A total number of 235 patients who underwent surgical resection of lesions in our neurosurgery department were enrolled in the current study. Among all participants involved, 68 patients were diagnosed with pituitary adenoma, 63 patients were diagnosed with craniopharyngioma, 64 patients were diagnosed with meningioma, and 40 patients were diagnosed with Rathke cleft cyst. The average age of patients was 49.16, 31.62, 49.19, and 44.23 years, respectively. The mean value of the maximum diameter of lesions was 23.21, 28.86, 20.41, and 19.87 mm, respectively. The characteristics of patients and lesions are summarized in Table 1.
Machine-Learning Model Assessment
In each group, 45 diagnostic models were established through the combinations of five selection methods and nine classifiers. The combination of LASSO as the selection method and LDA as the classifier (LASSO + LDA) seemed to be the optimal model in differentiating common lesions in the anterior skull base with AUC of more than 0.80 in all three groups. It is worth noting that some combinations represented better performance than LASSO + LDA in a single group, but LASSO + LDA showed the best comprehensive discriminative ability.
Group 1 was the differentiation between pituitary adenoma and craniopharyngioma considering these are the most common tumors located in the sellar/suprasellar region. For LASSO + LDA, ROC analysis demonstrated that AUC, accuracy, sensitivity, and specificity in the training group were 0.845, 0.851, 0.897, and 0.820, respectively. In the testing group, this predictive model was proven to be feasible in discrimination with AUC of 0.804, accuracy of 0.800, sensitivity of 0.888, and specificity of 0.734 (Table 2). Besides, other models like RF + RF (AUC = 0.811 in the testing group) and GBDT + RF (AUC = 0.837 in the testing group) also represented feasible ability in distinguishing pituitary adenoma from craniopharyngioma (Table 3).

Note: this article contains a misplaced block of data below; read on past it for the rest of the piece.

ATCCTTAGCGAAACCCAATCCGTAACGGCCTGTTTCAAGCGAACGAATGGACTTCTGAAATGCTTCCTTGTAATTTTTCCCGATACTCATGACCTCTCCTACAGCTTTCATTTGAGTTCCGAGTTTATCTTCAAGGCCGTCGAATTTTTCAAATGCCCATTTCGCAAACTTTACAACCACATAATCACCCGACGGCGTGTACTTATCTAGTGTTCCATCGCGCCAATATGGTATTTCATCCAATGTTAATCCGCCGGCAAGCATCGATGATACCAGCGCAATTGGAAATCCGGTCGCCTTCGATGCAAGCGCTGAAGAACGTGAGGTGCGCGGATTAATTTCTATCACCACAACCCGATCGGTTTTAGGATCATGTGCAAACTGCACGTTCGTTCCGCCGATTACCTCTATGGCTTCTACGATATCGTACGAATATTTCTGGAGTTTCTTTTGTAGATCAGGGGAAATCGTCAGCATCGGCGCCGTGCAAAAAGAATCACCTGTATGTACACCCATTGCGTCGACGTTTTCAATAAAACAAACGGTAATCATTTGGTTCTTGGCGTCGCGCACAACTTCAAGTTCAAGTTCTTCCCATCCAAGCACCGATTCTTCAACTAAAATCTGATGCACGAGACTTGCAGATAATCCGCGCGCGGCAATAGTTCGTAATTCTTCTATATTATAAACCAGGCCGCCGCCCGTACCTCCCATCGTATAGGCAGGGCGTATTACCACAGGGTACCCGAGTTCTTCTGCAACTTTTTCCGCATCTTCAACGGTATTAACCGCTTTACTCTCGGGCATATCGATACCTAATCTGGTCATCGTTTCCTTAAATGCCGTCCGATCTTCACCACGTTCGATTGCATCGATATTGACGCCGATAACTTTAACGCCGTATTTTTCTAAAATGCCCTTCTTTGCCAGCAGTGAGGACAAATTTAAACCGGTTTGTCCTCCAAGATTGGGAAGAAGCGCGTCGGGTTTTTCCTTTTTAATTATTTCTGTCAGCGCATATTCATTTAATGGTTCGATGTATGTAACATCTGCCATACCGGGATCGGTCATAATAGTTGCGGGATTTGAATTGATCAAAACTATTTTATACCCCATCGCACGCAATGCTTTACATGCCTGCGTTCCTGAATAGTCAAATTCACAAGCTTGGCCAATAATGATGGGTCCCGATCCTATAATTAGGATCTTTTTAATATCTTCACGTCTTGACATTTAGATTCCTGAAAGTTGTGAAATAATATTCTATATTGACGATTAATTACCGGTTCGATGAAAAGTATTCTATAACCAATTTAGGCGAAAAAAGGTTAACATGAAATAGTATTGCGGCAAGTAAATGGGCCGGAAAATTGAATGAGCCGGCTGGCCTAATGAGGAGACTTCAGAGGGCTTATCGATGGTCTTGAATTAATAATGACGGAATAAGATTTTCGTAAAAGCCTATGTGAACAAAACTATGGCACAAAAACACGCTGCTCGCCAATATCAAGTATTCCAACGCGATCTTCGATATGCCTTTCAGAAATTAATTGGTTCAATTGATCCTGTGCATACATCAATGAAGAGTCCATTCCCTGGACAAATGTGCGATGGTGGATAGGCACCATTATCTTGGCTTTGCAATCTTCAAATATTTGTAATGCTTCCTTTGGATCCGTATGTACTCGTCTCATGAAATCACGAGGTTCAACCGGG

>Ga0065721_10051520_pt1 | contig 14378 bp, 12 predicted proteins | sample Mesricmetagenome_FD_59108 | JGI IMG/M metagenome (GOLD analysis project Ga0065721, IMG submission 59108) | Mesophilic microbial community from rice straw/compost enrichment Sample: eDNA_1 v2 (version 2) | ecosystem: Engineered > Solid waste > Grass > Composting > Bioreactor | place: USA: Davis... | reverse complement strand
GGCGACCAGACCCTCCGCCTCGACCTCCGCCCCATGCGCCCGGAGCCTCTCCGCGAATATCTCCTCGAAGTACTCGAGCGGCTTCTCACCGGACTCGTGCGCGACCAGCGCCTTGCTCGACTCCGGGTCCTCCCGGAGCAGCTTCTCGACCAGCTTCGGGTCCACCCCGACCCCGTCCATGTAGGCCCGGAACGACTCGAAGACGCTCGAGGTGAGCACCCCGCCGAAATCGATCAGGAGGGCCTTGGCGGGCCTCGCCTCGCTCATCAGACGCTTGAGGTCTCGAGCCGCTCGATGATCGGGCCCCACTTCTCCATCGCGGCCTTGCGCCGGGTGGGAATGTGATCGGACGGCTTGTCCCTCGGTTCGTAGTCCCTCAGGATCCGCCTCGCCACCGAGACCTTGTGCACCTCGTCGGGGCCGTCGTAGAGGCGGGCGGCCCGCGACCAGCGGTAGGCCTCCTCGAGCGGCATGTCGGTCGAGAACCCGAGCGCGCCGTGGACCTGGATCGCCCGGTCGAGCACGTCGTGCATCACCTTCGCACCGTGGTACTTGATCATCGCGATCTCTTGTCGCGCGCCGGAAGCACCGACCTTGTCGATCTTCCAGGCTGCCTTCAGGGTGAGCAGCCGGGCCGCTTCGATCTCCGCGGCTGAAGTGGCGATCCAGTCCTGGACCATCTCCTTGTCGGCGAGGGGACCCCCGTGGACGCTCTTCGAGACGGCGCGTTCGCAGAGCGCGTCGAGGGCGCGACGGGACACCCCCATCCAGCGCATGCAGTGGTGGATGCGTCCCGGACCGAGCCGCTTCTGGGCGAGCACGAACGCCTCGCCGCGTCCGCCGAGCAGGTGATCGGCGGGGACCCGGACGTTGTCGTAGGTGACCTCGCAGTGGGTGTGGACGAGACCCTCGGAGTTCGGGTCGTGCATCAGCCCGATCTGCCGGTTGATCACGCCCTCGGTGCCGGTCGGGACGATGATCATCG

Table 2. Results of the discriminative model of LASSO + LDA in distinguishing lesions in the training group and the testing group.
Table 3. Results of discriminative models in distinguishing pituitary adenoma from craniopharyngioma in the testing group.
Group 2 was the differentiation between meningioma and craniopharyngioma, given that they are the most common tumors located in the parasellar region. ROC analysis illustrated the differential ability of LASSO + LDA with AUC of 0.882, accuracy of 0.881, sensitivity of 0.944, and specificity of 0.832 in the training group. In the testing group, AUC of LASSO + LDA was 0.807, accuracy was 0.819, sensitivity was 0.863, and specificity was 0.794 (Table 2). Besides, distance correlation + LDA (AUC = 0.843 in the testing group), RF + LDA (AUC = 0.842 in the testing group), GBDT + LDA (AUC = 0.809 in the testing group), and distance correlation + KNN (AUC = 0.846 in the testing group) also represented reliable diagnostic performance in discrimination between meningioma and craniopharyngioma (Table 4).
Table 4. Results of discriminative models in distinguishing meningioma from craniopharyngioma in the testing group.
Group 3 was the differentiation between pituitary adenoma and Rathke cleft cyst, which are the most common lesions in the intrasellar region. In the training group, ROC analysis demonstrated that AUC of LASSO + LDA was 0.873 with accuracy of 0.887, sensitivity of 0.861, and specificity of 0.901. In the testing group, this model also represented feasible discriminative ability with AUC of 0.816, accuracy of 0.836, sensitivity of 0.829, and specificity of 0.840 (Table 2). In addition, distance correlation + RF also represented good performance in differentiating pituitary adenoma from Rathke cleft cyst with AUC of 0.825 in the testing group (Table 5).
Table 5. Results of discriminative models in distinguishing pituitary adenoma from Rathke cleft cyst in the testing group.
The features selected into LASSO + LDA model are listed in Table 6. The association between discriminant functions for LASSO + LDA model is represented in Figure 3, in which minimal overlap between two clusters was observed in each group. Figure 4 represents examples of distributions of the direct LDA function for lesions for one of the 100 independent cycles. In group 1, a shift of the LDA function values for craniopharyngioma toward positive values was shown while predominantly negative values for pituitary adenoma. Similar trends could be observed in group 2 and group 3, suggesting that the LASSO + LDA model had feasible discriminative ability in the three groups.